The lighting was soft, reflecting through pine boughs dressed in crab apples, glazed berries and cinnamon sticks. Spinnerstown Hotel and Tap Room was poised for a sell-out crowd of enthusiastic beer lovers, some traveling nearly 75 miles for this 4th Annual Holiday Beer Dinner with Victory Brewing. Above the fireplace, German beer steins and oversized Belgian beer chalices stoked comments among those who imagined holiday parties filled with flowing Doppelbock and Belgian Dubbels.
Bill Covaleski, co-owner of Victory Brewing Company, and Pete Danford, Area Sales Manager for Victory, presented six of their finest beers paired with the culinary artistry of Chef Karl Kerwood. Covaleski entertained before each course, telling anecdotes, talking about ingredients and their nuances of intermingling flavors, and of collaborative projects with fellow brewers.
In 1997, Bill Covaleski and Ron Barchet introduced Prima Pils into a “market where the pilsner style had been run over by weak, lame branding,” Covaleski explained. “No one wanted it, but we launched it anyway. It was so successful that it opened the way for our Braumeister Series.” Our first course showcased Braumeister Harvest Pils, fresh hopped with whole flower hops from a farm near Seneca Falls in New York state. Cascade and Mount Hood hops, a variant of Hersbrucker, were infused in the kettle within 10 hours of leaving the vine. This allowed the coveted hop oils to transfer their earthy, spicy aromas into the body. The middle is fatter, producing full richness in the mouth. Paired with a winter salad of spinach with grilled chicken, toasted walnuts, muenster cheese and a delicate cranberry vinaigrette dressing, the alpha bitterness easily cut through the natural fats in the cheese, nuts and dressing, leaving the palate clean and vibrant.
Covaleski next introduced Pete Danford, along with Simcoe Pursuit Pale Ale. The Pale Ale Series introduces a different hops variety each time, similar to the foundation laid by the Braumeister Series. This version showcased the pineapple and mint profile of Simcoe, paired with Crispy Bleu Horse Wings – an upscale version of wings, dressed with a creamy bleu cheese and horseradish sauce. Pursuit Pale Ale gleams like fine copper in the glass, decorated with a thick, creamy head of off white and chunky lacing. It serves well in unison with the creaminess of the wings, scrubbing the palate, while quenching the heat of the horseradish.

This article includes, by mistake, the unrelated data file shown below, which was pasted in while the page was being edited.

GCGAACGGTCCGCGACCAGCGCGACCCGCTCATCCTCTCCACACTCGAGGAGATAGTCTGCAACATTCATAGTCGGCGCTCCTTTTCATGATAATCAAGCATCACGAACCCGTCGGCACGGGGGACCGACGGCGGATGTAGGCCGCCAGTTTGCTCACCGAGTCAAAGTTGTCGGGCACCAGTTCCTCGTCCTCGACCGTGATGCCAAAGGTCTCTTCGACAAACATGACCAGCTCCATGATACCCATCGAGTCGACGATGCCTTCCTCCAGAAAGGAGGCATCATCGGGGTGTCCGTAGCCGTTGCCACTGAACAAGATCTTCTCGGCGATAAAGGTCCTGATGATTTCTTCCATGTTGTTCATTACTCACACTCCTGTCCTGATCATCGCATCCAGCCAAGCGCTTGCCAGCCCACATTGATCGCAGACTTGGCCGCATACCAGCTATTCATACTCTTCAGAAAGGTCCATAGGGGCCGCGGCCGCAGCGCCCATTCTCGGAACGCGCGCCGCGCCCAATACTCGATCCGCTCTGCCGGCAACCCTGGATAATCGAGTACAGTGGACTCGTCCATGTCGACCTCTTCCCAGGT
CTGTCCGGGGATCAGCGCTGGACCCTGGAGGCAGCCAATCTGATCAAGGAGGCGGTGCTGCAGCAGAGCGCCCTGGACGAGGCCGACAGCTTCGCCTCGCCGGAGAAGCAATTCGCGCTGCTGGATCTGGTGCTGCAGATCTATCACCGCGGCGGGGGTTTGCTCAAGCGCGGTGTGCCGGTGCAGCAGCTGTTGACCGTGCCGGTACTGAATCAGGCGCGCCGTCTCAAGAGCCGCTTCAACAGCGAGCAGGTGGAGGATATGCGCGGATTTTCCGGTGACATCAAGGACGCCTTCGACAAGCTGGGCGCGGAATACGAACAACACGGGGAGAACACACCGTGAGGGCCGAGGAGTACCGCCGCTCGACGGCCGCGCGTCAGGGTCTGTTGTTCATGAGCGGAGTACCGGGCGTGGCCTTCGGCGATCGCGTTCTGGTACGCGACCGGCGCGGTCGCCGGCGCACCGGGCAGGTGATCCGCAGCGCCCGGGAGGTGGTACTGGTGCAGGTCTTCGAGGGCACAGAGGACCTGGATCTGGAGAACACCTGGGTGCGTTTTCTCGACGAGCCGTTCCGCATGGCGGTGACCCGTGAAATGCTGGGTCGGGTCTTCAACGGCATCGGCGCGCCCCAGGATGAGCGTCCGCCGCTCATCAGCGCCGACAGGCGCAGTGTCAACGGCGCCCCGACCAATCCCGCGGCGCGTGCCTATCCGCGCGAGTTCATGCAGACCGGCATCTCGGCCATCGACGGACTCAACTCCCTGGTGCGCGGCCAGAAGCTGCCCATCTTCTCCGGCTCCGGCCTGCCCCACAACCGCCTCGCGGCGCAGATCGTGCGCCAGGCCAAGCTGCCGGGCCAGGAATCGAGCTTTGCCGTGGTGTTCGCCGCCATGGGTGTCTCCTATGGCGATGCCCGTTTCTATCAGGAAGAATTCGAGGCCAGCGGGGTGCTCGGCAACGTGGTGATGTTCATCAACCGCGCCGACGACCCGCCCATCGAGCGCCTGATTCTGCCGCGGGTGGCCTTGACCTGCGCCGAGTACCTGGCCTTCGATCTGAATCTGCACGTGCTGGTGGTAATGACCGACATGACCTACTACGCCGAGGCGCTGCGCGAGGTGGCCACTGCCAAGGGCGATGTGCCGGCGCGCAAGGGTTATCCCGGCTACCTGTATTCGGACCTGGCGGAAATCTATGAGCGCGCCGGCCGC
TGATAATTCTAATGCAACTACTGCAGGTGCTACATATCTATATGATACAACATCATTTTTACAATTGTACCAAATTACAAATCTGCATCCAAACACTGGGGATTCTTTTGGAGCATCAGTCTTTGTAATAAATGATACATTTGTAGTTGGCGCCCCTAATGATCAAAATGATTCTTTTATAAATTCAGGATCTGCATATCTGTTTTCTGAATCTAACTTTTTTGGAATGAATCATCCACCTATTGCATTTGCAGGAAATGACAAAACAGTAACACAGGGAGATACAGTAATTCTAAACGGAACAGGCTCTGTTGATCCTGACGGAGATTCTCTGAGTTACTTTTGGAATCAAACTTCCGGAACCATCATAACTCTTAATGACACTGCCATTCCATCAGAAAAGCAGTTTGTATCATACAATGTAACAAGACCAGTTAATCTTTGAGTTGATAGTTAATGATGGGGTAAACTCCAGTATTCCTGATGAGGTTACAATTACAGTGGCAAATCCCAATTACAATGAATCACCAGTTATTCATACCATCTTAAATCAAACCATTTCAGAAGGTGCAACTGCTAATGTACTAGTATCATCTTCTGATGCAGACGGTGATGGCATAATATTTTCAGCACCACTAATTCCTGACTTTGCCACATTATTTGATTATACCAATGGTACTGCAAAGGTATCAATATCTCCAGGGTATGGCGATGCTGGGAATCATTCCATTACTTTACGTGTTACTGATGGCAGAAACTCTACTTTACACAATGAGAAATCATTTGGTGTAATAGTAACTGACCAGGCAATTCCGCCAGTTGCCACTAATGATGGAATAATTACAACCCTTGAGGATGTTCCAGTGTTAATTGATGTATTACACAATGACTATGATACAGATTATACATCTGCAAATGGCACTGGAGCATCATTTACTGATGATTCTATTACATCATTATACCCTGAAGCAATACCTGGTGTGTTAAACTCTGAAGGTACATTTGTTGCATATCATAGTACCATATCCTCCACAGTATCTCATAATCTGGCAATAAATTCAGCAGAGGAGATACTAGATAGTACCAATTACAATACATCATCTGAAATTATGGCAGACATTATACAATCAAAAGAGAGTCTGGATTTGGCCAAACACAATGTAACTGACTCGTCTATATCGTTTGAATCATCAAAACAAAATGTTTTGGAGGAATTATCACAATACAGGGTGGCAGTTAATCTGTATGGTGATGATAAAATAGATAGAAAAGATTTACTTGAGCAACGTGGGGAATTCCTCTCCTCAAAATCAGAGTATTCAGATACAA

Rather than presenting Wild Devil as an aperitif, as is often the case with flavorful Belgian beers, it was served as an intermezzo, a delightful break between courses to prepare the palate for the main entrée. Bill Covaleski opened a bottle of 1-year-old Wild Devil, so we could compare it to the draft version. In both versions, the caramel sweetness and citrus hop character was enhanced by the wild character of the Brett (Brettanomyces) yeast. The body is a stunning vermillion orange, with a soft, foamy head. In the aged version, the tart flavors and dryer tannins had rounded out and laid with a softer layer in the mouth. At 6.7% ABV, this Devil could sneak up on the unsuspecting, so remember to look over your shoulder when drinking this bad boy.
Beer lovers commonly believe that collaboration among brewers always results in one final beer, but this is not always the case. When Bill Covaleski, Sam Calagione of Dogfish Head Craft Brewery in Delaware and Greg Koch of Stone Brewing in California wrote their manifesto as “Brewers United for the Buff,” they agreed on a select bouquet of culinary herbs for a 6.5% ABV beer, along with the grains and hops that would form the base of the recipe. They also agreed to each use a different yeast, producing three totally distinctive beers in the final heat. Victory used a Blauges yeast, the same yeast strain used in their Helios. The result is Saison du Buff, a golden aromatic farmhouse ale, made with lemon thyme, sage, parsley, and rosemary. The nose is initially floral, then dances between the herbs, with sage emerging in the secondary, and lemon thyme announcing a presence as it warms. With our entrée of lemon-pepper and potato encrusted orange roughy, dressed with apricots and accompanied with asparagus shoots and a Spinnerstown rice blend, the herbal character of Saison du Buff undressed each soupςon within the dish.
As a the grand finale, Victory 12, a vintage dated Belgian Quadrupel with hues of deep mahogany-orange, was served with a pear, almond and apricot tart and poached pear, glazed in a V-Twelve sauce. The sweet malts seduced the palate with 12% ABV, painting the tongue with flavors of candi sugar, plums, apricots, wood, brandy and heat. The bigness of the Quad complemented the sugar-and-cream middle of the dessert, and provided the long finish of an enduring love affair.
I thank John and Susan Dale, owners of Spinnerstown Hotel and Tap Room, and their daughter Anna Dale, for hosting me as a guest at this marvelous holiday dinner. Both Covaleski and Danford were charming presenters, and I thank them for sharing their insightful comments on each Victory Beer, their development, and the anticipated future growth at Victory Brewing.